During the past month I have been working on a couple of commissions for percussion ensemble. One brief was for five players using a limited number of instruments with an idea of the performance experience of each percussionist specified.
I made some sketches on manuscript paper and wrote down some key words and phrases that would remind me of the concepts I was going to use and then left it for a while. I often do this and when I return to the ideas and they still excite me then I know that the music will be what I intended.
Feeling confident with the material that I am arranging usually means I can work reasonably quickly, normally it takes one hour to complete one minute of music, and I enjoy the process. There is nothing wrong with enjoying your work and I am happy to have found a vocation that allows me to do this.
When I am scoring, arranging or orchestrating I like to walk around. To some this may seem an odd concept when accurately placing small blobs, sticks, curved lines and the odd bit of text on lined paper. This is the first score, the handwritten one, and not the typeset version that most people expect in these days of desktop publishing software for computer. The standing and walking helps my creativity to flow, sitting down is for the more mundane typesetting and score preparation activities.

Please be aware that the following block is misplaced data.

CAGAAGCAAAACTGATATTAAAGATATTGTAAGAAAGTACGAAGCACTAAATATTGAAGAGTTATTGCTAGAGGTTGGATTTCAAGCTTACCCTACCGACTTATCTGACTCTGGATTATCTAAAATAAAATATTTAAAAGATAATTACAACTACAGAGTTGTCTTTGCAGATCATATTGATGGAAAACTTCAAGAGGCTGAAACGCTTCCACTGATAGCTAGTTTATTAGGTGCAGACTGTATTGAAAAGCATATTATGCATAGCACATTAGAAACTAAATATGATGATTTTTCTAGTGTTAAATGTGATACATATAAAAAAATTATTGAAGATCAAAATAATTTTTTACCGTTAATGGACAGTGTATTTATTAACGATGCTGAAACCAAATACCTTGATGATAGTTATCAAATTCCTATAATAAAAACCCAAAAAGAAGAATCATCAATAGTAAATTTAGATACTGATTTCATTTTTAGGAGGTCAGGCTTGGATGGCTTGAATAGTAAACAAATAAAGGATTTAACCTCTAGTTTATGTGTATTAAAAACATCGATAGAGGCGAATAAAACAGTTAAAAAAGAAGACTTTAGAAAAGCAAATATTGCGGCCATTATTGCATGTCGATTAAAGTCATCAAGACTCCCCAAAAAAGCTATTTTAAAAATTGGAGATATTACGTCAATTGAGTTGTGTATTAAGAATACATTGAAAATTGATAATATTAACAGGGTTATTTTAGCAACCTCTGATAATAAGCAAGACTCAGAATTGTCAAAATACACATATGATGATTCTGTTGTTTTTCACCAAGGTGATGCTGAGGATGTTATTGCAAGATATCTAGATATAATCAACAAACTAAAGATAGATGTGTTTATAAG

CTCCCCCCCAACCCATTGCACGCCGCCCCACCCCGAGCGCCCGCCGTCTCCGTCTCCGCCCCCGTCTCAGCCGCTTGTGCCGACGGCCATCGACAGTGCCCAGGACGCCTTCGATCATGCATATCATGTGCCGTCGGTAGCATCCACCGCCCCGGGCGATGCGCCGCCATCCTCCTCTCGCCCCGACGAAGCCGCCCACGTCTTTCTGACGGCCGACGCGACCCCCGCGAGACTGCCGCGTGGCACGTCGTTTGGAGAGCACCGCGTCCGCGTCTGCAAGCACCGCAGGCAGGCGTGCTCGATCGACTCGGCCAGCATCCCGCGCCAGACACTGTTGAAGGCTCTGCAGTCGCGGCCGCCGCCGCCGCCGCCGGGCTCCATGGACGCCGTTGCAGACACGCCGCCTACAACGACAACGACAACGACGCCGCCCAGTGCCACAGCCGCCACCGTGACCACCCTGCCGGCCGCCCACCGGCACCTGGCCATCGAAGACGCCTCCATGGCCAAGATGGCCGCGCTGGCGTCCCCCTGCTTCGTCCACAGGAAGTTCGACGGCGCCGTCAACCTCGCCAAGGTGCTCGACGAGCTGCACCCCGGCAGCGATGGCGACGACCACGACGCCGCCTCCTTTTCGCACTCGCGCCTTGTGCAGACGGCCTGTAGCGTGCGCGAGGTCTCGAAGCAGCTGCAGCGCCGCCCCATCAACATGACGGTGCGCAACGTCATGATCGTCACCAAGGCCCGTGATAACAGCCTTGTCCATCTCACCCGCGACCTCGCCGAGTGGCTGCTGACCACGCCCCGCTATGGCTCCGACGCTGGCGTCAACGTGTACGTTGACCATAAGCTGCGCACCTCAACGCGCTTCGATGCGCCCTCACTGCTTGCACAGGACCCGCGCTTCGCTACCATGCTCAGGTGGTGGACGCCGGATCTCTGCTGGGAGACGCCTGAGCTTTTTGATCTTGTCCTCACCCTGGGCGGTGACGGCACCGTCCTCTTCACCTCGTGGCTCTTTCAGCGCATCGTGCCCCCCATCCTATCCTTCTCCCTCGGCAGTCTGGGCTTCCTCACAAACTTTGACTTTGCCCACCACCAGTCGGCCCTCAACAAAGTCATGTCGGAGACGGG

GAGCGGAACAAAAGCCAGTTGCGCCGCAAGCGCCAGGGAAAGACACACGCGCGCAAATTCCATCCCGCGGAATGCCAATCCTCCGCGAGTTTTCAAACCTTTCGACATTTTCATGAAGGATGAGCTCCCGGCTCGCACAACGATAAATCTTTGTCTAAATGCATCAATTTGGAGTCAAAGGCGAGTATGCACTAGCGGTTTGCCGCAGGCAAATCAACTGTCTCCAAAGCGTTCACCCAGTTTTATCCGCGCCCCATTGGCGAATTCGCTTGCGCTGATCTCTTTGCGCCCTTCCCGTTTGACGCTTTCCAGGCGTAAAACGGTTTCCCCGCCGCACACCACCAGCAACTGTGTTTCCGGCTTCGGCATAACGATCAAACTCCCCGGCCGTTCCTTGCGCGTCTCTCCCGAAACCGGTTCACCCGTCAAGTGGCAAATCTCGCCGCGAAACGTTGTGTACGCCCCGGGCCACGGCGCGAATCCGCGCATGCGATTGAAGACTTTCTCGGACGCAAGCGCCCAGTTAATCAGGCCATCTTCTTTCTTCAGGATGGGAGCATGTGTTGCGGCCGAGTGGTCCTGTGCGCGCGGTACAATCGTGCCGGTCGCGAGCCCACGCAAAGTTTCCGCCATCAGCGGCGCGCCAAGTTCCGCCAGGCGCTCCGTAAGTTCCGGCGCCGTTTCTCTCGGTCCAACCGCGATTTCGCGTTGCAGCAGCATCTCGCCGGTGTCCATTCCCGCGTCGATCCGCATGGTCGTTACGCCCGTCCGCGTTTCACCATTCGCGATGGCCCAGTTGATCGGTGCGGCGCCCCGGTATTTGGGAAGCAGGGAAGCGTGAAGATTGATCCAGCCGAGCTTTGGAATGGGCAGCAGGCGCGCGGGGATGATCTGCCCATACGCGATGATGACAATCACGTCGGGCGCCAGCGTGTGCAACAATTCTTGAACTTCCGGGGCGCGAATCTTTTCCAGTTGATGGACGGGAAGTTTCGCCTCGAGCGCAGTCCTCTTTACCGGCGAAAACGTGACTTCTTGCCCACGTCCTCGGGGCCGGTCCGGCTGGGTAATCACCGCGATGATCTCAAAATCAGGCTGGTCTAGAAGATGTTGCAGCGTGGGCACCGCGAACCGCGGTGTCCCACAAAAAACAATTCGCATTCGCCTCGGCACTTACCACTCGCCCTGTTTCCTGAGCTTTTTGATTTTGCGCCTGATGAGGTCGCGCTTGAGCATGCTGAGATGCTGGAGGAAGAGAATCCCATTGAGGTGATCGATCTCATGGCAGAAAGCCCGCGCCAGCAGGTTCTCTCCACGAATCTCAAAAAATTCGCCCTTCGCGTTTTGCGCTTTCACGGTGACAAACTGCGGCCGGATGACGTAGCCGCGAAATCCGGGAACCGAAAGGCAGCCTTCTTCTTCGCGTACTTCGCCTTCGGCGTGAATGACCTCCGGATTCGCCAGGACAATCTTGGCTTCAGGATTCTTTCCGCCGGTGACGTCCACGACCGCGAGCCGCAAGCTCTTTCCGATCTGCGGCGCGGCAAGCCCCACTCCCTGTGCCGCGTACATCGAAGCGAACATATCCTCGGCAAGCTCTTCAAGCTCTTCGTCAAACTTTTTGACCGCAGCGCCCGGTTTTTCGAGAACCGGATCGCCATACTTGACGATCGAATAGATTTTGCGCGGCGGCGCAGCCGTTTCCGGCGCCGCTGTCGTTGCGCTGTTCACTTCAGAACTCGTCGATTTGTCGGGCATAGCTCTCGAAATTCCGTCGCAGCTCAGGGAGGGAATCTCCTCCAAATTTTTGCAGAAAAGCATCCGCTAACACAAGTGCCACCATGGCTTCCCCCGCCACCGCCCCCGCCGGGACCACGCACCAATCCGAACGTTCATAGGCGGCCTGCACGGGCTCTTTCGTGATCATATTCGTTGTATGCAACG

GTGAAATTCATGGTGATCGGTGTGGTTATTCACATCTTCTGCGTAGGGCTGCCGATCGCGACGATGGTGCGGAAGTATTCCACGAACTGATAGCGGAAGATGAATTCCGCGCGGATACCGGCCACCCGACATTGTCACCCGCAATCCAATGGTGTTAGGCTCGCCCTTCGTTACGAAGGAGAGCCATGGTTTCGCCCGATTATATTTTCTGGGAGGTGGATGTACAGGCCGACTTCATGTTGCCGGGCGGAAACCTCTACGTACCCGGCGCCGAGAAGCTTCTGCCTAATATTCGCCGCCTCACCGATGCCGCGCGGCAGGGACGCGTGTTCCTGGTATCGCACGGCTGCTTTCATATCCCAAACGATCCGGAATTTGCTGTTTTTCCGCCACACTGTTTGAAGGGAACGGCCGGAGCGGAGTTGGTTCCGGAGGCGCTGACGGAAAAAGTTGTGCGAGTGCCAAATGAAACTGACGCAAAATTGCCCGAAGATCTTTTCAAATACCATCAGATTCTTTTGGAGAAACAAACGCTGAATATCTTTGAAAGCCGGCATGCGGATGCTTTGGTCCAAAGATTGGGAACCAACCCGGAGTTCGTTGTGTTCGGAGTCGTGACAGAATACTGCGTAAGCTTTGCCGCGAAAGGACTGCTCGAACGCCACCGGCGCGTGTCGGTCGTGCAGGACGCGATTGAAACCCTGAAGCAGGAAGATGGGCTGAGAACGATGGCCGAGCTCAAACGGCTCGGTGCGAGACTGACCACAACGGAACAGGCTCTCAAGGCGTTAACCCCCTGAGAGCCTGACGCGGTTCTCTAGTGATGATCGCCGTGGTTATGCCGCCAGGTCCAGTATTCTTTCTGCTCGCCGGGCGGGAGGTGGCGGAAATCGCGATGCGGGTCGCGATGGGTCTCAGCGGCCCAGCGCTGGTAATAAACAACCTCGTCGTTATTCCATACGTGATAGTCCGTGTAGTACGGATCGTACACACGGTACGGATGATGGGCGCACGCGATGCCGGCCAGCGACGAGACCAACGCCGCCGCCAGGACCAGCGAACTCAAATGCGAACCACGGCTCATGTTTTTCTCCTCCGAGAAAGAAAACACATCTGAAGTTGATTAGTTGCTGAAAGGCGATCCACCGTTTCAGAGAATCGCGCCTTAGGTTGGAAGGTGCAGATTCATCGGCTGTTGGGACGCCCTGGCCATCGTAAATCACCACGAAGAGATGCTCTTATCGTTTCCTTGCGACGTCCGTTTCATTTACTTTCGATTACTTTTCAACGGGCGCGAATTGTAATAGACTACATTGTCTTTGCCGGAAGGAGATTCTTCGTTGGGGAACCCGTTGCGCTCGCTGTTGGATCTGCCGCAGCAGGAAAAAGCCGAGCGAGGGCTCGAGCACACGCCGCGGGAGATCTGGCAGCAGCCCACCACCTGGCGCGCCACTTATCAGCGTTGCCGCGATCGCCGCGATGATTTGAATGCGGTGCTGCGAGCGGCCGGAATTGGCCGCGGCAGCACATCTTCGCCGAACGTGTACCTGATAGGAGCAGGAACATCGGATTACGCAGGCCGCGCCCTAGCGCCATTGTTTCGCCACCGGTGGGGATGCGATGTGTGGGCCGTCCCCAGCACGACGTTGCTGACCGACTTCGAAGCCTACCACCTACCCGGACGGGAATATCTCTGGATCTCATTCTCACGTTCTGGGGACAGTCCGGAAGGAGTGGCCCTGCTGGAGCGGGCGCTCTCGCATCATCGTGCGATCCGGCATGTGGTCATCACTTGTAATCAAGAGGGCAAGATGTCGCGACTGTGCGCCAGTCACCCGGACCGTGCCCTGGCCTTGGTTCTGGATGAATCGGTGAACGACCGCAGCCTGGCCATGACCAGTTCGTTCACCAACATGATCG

I hand-write the score because I find the ideas flow on to the paper. The process from consciousness to pencil to manuscript is quick and precise and is not stifled by the restrictions the software places on the creative path. I have tried playing the music into the computer but then had to spend too much time editing the half completed result so paper for me every time.
When the handwritten version is finished I will either type it up on the computer or hand-write the score and parts. Most professional performing colleagues I know prefer the handwritten version as it is easier to follow when the copyist writes the parts in a way that they find the most appealing and accessible to read and perform. This look can be achieved using computer software but it is very time consuming editing bar by bar, line by line and individual part by part.
The photographs are stages in the creation of the work 5:45 for percussion quintet. I hope to hear the performance in a few months time somewhere in deepest Lancashire.
© P.R.Birkby 2015